BIRMINGHAM, England (Alliance Defending Freedom) — The charity volunteer and the priest on trial for praying in an abortion facility censorship zone have both been acquitted of all charges in a ruling handed down by Birmingham Magistrates’ Court this morning.
In a viral video in December, Vaughan-Spruce was seen being searched and arrested by three police officers after saying that she “might be” praying inside her head.
The area surrounding the facility nearby which she prayed has been covered by a local Public Spaces Protection Order (PSPO), in force since November, which prohibits prayer, distributing information about pregnancy help services, and other activities considered to constitute “protest.”
The volunteer, who has supported women in crisis pregnancies for over twenty years, was charged with “protesting and engaging in an act that is intimidating to service users,” despite the fact that the abortion facility was closed during the time in which she was present and praying, and despite her clear statement that she was not there to protest.
Reacting to the verdict this morning, Vaughan-Spruce made the following statement outside the court:
I’m glad I’ve been vindicated of any wrongdoing. But I should never have been arrested for my thoughts and treated like a criminal simply for silently praying on a public street.
When it comes to censorship zones, peaceful prayer and attempts to offer help to women in crisis pregnancies are now being described as either ‘criminal’ or ‘anti-social.’ But what is profoundly anti-social are the steps now being taken to censor freedom of speech, freedom to offer help, freedom to pray and even freedom to think. We must stand firm against this and ensure that these most fundamental freedoms are protected, and that all our laws reflect this.
Priest vindicated after prayer charges
Similarly, Father Sean Gough was charged for praying within the same censorship zone in Birmingham. He remained silent, but made his intentions clear by holding a sign reading “praying for free speech.” He received a further charge related to parking his car, which for some time has had on it a small “unborn lives matter” bumper sticker, within the same area.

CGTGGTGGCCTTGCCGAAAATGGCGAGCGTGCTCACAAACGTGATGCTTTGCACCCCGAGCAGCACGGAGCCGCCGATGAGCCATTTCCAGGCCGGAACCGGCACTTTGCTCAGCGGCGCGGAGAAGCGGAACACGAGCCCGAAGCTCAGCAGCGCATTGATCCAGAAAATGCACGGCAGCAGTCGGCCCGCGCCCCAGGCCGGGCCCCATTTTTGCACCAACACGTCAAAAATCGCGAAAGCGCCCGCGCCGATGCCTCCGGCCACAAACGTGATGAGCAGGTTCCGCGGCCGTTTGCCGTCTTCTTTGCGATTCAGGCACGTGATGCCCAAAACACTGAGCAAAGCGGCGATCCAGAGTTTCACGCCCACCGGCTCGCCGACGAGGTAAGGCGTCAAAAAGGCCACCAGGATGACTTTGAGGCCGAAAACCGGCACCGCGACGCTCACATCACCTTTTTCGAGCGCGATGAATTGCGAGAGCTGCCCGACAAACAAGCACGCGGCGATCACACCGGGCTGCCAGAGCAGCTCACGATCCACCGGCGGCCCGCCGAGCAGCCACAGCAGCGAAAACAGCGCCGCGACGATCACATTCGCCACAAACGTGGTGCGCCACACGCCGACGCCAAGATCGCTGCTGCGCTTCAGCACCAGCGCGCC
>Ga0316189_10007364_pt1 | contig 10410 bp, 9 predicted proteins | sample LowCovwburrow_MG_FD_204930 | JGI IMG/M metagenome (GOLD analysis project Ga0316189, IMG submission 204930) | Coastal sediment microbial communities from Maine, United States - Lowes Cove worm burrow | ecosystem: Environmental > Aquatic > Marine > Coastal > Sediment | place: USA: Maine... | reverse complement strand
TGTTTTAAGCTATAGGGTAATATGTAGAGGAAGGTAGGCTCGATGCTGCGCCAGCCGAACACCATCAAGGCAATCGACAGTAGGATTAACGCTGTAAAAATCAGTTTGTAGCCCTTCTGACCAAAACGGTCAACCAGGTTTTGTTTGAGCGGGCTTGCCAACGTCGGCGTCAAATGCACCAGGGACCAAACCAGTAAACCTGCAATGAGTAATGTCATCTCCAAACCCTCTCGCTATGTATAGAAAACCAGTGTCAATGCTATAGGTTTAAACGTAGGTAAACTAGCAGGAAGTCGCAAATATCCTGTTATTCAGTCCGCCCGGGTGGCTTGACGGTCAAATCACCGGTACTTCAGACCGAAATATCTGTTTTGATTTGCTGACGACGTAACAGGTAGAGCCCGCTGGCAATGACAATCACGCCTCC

For peacefully supporting free speech within the censorship zone, Gough was charged with “intimidating service-users” of the abortion facility. This was despite the fact that all this happened while the abortion facility was closed.
Both Vaughan-Spruce and Gough were supported by ADF UK, a charity committed to protecting and promoting fundamental freedoms.
“I’m pleased that I’ve been cleared of all charges today and to have cleared my name,” Gough said, adding:
I stand by my beliefs – unborn lives do matter. But whatever your views are on abortion, we can all agree that a democratic country cannot be in the business of prosecuting thought crimes.
If the government imposes censorship zones around every abortion facility in the country, as they are considering doing with the Public Order Bill currently under discussion, who knows how many more people will stand trial, even face prison, for offering help, or for praying in their mind?
I call on the government to look into the overwhelming positive work that pro-life groups do to support vulnerable women at their point of need, before censoring the streets of the U.K. and allowing good people to be criminalized for acts of love.
Government considers nationalising censorship zones
In the coming weeks, the House of Commons will debate the rollout of censorship zones across the country. Clause 9 of the Public Order Bill would criminalize any form of “influencing” outside of abortion facilities, which would include prayer, with a potential prison sentence of up to two years.
Reflecting upon today’s verdict in light of the parliamentary debate, Jeremiah Igunnubole, legal counsel for ADF UK said:
Today’s court case is of great cultural significance. This isn’t 1984, but 2023 – nobody should be criminalized for their thoughts, for their prayers, for peaceful expression on a public street. It’s a great moment to celebrate the vindication of Father Sean and Isabel. But our Parliament is considering rolling out censorial legislation, which could lead to more situations where people’s thoughts are on trial. Let’s be clear – if Isabel or Fr. Sean had been stood in the same spot thinking different thoughts, they likely wouldn’t have been arrested.
We all stand firmly against harassment on public streets. Harassment is already illegal. A government review in 2018 found that harassment near abortion facilities is rare, and peaceful prayer and offers of charitable help were the most common activities there. The government concluded at that point that censorship zones would be disproportionate. No further reviews have since been conducted. What has now changed?
This is the kind of peaceful activity that Fr. Sean and Isabel were engaging in – simply praying, without judging or condemning – simply praying. Their many years of support for women in crisis pregnancy, and support for women who have been negatively impacted by abortion, testify to their good character. It’s great that they have found justice, although with such gruelling legal battles, the process is often the punishment. Their case may have closed today, but it should be marked in this conversation as a cautionary tale. In the U.K., freedom of thought, prayer, offers of help, and peaceful conversation are not illegal and we call on Parliament to reject the creation of more censorship zones through vaguely worded public order legislation.
Reprinted with permission from Alliance Defending Freedom.